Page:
Tidal Lock

for Michael Collins died (Oct. 31, 1930 – April 28, 2021):, Apollo 11 Command Module Astronaut who saw the dark side of the moon

Has one brave man’s small step dethroned the moon
And brought the celestial ineffable down to earth?
The TV replays ran all that afternoon
When that giant leap was made to prove our worth.
Mankind has sailed the seas of boundless space
And science has conquered reckless, wild romance,
Replacing hope and dreams with truthful fact:
But have we lost our innocence and grace?
And will true lovers’ hearts no longer dance
In the full moon’s glow? To be exact,

We’ve yet to grasp the key to reconcile
Our trinity of spirit, heart and mind.
Peace eludes us; we should pause awhile,
Contemplate, investigate and find
What it is that just does the trick
To tell us why the journey matters more
Than finding we have reached our destination.
Then we’ll know what really makes us tick
And what, or who, should form the central core
Of our existence and our aspiration.

We see God’s hand, reaching out to man
On Michelangelo’s famous Sistine ceiling.
Their fingers almost touch. We try to span
That gap in clever ways but the feeling
Of awe and wonder—and humility too—
Brings home the fact that stares us in the face:
That there will never be an end to strife,
That material gain alone will never do
To satisfy the cravings of our race
And bring elusive rest into each life.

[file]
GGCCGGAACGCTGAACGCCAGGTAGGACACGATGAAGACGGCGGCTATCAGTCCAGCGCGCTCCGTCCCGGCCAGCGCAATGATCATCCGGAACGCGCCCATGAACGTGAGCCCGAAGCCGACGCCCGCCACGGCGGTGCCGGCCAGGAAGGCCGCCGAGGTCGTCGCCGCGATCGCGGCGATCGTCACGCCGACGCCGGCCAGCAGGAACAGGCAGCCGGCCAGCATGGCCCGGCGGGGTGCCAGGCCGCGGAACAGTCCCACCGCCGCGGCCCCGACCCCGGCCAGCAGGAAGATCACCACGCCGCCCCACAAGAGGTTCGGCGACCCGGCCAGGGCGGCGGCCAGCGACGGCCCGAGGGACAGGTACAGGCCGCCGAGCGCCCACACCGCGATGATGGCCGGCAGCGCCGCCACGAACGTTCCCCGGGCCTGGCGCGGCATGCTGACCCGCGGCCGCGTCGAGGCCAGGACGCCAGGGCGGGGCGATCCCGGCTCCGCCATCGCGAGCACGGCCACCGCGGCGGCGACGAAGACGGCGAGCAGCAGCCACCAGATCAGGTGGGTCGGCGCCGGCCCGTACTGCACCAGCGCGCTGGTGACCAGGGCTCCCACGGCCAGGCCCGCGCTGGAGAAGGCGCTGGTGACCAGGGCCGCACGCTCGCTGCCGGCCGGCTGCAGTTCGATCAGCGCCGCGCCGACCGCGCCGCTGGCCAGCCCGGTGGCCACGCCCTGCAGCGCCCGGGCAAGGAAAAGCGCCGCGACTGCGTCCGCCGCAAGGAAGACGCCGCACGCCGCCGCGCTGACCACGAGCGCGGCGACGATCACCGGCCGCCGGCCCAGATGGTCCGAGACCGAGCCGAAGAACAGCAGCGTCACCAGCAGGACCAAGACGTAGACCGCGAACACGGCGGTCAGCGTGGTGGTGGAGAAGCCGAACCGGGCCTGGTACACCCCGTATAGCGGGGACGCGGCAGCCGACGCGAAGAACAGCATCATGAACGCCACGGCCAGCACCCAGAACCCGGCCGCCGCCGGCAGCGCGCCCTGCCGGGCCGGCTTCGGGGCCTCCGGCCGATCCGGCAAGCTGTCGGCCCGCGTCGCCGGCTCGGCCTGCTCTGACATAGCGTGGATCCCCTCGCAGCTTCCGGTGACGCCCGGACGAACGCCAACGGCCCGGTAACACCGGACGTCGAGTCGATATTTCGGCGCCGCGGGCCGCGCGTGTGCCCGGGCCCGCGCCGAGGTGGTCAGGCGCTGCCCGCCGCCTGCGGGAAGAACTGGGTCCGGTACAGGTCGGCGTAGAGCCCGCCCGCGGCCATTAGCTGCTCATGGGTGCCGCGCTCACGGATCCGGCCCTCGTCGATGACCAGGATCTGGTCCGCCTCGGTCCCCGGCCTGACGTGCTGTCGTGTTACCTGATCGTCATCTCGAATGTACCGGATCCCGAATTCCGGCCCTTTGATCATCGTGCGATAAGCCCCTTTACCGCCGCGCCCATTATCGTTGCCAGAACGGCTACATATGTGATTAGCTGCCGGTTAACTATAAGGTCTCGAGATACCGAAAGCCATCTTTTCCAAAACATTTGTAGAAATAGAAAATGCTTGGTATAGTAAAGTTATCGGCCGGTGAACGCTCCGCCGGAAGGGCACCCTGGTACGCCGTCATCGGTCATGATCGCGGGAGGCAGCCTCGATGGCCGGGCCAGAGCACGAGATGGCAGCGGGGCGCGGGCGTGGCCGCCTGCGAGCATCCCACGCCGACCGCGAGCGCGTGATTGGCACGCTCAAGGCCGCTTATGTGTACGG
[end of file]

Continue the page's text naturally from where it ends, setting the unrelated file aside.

Our circling moon is held in tidal lock;
She always keeps the same face turned toward us.
So, when Apollo raced against the clock
To win her, eventually victorious,
Her darker side lay hidden out of view,
Seen just by one—ironic parallel
With our human nature: each bright day
We face the world with confidence anew
But of our hidden turmoil never tell.
This darker side we hide, keep turned away,

Except, perhaps, from the one we love:
Such a very human paradox.
Yet love may be the means to rise above
Our discordant selves, our tidal locks
And harmonize conflicting points of view.
I’ll think of footprints in the lunar dust
When, tonight, I see the full moon’s face;
I’ll ponder on the cost of what we do.
Our restless race will conquer where it must:
I’ll pray each pilgrim finds Tranquility Base.



Carpe Diem

It’s zero degrees tonight. We feel the cold;
The temperature is certain to fall lower
Next week. We’re starting to get slower
And have good cause to worry; we’re getting old.
Friends advised us not to leave the city
But we craved the beauty of the hills
So we’ll accept the problems and the chills
(And fewer amenities, more’s the pity).
Yet, yesterday, we saw an eagle soar,
Wings outstretched, in a cloudless sky,
Majestic; he affirmed our valiant choice:
Aviator, King, Conquistador!
In our golden years, we’ll try to fly;
Age with dignity. Always rejoice.



Lawrence Fray was born in the UK, raised in Ireland and has been an educator in several countries before retiring to the Hill Station of Ranikhet in North India.

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4 Responses

  1. Ashish Maijorwar

    Beautifully written. It was great reading the poem. Feel proud to be your neighbor.

  2. Tamara Beryl Latham

    Lawrence, what beautiful imagery you’ve managed to incorporate in both your poems.

    The rhymes are excellent and there is a considerable amount of food-for-thought you’ve given us to ponder. You are truly a great writer. Don’t ever give up. 🙂


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